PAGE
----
• Inflation: What To Do About It if You‗re Worried Equities are not as good an inflation hedge as believed Equities vs unexpected inflation: negative correlation Larger inflation shocks cause worse returns — A little bit of inflation can be good for equities. The price/earnings — Equities are not always a successful hedge ratio (P/E) in the US has generally been highest when inflation is against unexpected inflation. In fact, there is a 1%~2%, followed by 2%~3% (the range that we expect). negative correlation between unexpected inflation — But as inflation climbs, forward P/E ratios start to decline. This is and equities (i.e., the greater the unexpected because the company‘s real return on equity (ROE) falls as the replacement cost of its assets rises and accounting depreciation shock, the worse equities do. falls below replacement cost. Nominal returns rise, but real returns fall. The market sees through this problem and assigns a lower P/ESource: Deutsche Bank Global Markets Research. “Unexpected inflation” is defined as the difference ratio to stocks as inflation rises.between 1yr ahead US inflation forecasts from the Survey of Professional Forecasters with realized yoyinflation. — But a moderate rise in inflation – as we expect -- tends to cap the upside for stocks, rather than introducing any downside. 24
  • Inflation: What To Do About It if You‗re Worried Commodities have hedged against unexpected inflation Commodities vs unexpected inflation — The correlation between commodity returns and inflation has been positive, with high commodity returns associated with high unexpected inflation. — Of course, this correlation will hold when inflation shocks result from high commodity prices, as happened in the 1970s and some people fear may be happening now. But the relationship does not appear to be stable across inflationary regimes. — Commodity returns tend to be much more volatile than inflation, making it difficult to predict how the two will move together.Source: DB Global Markets Research 25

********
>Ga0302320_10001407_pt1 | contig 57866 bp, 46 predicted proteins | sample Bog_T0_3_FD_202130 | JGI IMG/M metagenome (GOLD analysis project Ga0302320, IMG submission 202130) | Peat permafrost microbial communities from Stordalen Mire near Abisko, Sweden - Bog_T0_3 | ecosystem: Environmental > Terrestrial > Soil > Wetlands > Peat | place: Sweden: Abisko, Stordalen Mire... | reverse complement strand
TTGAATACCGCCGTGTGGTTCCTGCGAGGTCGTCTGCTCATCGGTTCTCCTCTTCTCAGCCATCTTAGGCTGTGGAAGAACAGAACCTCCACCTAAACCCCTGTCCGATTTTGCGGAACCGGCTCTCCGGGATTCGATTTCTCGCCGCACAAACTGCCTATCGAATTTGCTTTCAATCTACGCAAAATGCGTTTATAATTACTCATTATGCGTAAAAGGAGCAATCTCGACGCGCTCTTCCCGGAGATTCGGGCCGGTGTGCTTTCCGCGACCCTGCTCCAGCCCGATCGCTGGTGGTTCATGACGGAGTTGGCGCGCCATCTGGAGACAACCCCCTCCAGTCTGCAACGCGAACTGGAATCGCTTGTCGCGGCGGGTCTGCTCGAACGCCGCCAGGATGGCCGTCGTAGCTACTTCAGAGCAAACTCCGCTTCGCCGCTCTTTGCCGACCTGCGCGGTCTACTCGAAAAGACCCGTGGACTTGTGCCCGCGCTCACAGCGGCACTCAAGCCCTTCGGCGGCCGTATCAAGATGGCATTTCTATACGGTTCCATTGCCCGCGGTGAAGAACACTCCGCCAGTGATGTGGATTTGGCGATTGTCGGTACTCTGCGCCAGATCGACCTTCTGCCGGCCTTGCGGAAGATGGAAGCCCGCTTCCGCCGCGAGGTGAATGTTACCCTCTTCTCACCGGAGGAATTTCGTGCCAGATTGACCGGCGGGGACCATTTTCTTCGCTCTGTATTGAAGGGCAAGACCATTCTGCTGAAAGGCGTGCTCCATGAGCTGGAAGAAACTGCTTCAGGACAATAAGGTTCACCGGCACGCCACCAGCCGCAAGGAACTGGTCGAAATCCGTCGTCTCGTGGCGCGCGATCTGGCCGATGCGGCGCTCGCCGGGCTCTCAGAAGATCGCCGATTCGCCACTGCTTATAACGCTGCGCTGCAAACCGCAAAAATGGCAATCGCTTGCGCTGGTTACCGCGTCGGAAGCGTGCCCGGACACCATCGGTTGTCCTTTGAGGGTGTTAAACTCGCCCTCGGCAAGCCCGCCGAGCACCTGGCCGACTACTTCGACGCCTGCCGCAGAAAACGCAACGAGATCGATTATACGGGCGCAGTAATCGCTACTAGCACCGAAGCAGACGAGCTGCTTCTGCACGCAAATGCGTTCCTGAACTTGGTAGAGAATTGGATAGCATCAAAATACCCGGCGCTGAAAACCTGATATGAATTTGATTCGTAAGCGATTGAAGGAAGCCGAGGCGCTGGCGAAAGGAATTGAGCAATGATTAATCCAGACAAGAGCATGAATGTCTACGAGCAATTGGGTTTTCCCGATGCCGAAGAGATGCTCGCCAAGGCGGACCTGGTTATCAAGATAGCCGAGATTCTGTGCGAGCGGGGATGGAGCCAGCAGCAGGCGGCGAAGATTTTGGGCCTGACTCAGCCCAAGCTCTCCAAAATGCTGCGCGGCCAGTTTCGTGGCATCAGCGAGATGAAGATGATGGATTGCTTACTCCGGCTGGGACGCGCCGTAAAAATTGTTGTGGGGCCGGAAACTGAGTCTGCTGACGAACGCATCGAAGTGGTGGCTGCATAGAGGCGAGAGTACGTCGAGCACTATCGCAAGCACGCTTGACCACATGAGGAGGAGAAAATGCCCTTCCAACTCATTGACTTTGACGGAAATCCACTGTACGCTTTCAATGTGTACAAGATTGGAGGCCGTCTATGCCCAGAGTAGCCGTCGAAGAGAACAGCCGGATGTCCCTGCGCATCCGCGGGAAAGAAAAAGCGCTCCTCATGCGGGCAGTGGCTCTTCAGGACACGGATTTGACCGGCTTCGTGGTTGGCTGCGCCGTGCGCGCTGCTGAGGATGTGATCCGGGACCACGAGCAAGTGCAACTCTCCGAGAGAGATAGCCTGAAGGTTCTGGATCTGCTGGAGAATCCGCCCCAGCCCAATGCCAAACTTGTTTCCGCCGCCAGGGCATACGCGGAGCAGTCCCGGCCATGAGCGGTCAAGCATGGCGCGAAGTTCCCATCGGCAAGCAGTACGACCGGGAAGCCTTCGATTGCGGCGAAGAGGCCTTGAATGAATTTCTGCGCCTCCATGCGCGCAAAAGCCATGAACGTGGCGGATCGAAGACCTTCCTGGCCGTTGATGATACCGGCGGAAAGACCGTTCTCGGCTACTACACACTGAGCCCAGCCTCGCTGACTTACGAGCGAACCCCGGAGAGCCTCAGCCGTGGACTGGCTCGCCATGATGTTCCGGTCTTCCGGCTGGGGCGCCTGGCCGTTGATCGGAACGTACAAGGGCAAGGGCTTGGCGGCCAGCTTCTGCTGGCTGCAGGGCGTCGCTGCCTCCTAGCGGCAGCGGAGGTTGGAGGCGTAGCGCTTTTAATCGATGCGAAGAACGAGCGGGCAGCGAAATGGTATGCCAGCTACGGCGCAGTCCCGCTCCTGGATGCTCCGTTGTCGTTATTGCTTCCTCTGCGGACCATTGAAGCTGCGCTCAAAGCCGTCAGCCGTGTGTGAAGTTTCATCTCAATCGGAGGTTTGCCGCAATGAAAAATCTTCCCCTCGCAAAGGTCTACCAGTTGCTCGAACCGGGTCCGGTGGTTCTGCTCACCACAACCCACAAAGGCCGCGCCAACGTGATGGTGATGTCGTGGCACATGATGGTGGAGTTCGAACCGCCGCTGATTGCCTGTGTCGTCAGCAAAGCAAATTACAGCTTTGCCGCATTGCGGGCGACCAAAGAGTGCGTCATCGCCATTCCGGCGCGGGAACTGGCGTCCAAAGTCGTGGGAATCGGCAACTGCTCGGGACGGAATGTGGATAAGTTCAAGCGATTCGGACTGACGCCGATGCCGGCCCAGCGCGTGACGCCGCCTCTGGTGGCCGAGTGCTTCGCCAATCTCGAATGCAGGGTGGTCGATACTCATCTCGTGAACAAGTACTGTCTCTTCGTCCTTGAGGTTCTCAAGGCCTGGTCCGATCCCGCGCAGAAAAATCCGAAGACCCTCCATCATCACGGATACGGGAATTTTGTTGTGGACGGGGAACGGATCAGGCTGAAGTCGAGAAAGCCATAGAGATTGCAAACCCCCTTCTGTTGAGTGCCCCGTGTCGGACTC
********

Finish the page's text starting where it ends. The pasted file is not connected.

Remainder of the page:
• Inflation: What To Do About It if You‗re Worried Property can hedge against inflation if rents can rise — DB Global Markets‘ research has shown that property returns are Property vs unexpected inflation positively correlated with inflation, although the correlation is weak. This suggests that property can be a partial hedge against inflation. However property is illiquid and suffers from large transaction costs. — Other research1 has shown a difference based on the type of real estate. Retail property tends not to provide good inflation protection, because renters have a hard time passing along price increases to customers and therefore landlords find it difficult to raise rents. — Offices on the other hand have provided protection against both expected and unexpected inflation. Residential property was even better, probably because home owners have market power and can raise rents, given that there are few substitutes for housing. — Real estate equities however are no better than other kinds of equities at protecting against inflation. On the contrary, theSource: DB Global Markets Research, Bureau of Labor Statistics, US Census Bureau, Bloomberg correlation between real estate equities and inflation is negative.Finance L.P.Total return on property = price return + rental yields – maintenance yield. This may be because interest rates tend to rise when inflation rises.*1 Demary , Markus and Voigtlander, Michael, “The Inflation Hedging Properties of Real Estate: AComparison Between Direct Investments and Equity Returns,” Research center for Real Estate — Another paper2 concluded that as acceptable risk levels rise,Economics, Institut der deutschen Wirtschaft Koln, Germany. Available on the web at timberland supplants commercial real estate as the primaryhttp://eres2009.com/papers/5Dvoigtlaender.pdf allocation to real estate in a diversified portfolio.2Waggles, Doug and Johnson, Don, “An analysis of the impact of timberland, farmland and commercialreal estate in the asset allocation decisions of institutional investors ,” Review of Financial Economics,Vol. 18, Issue 2, April 2009 26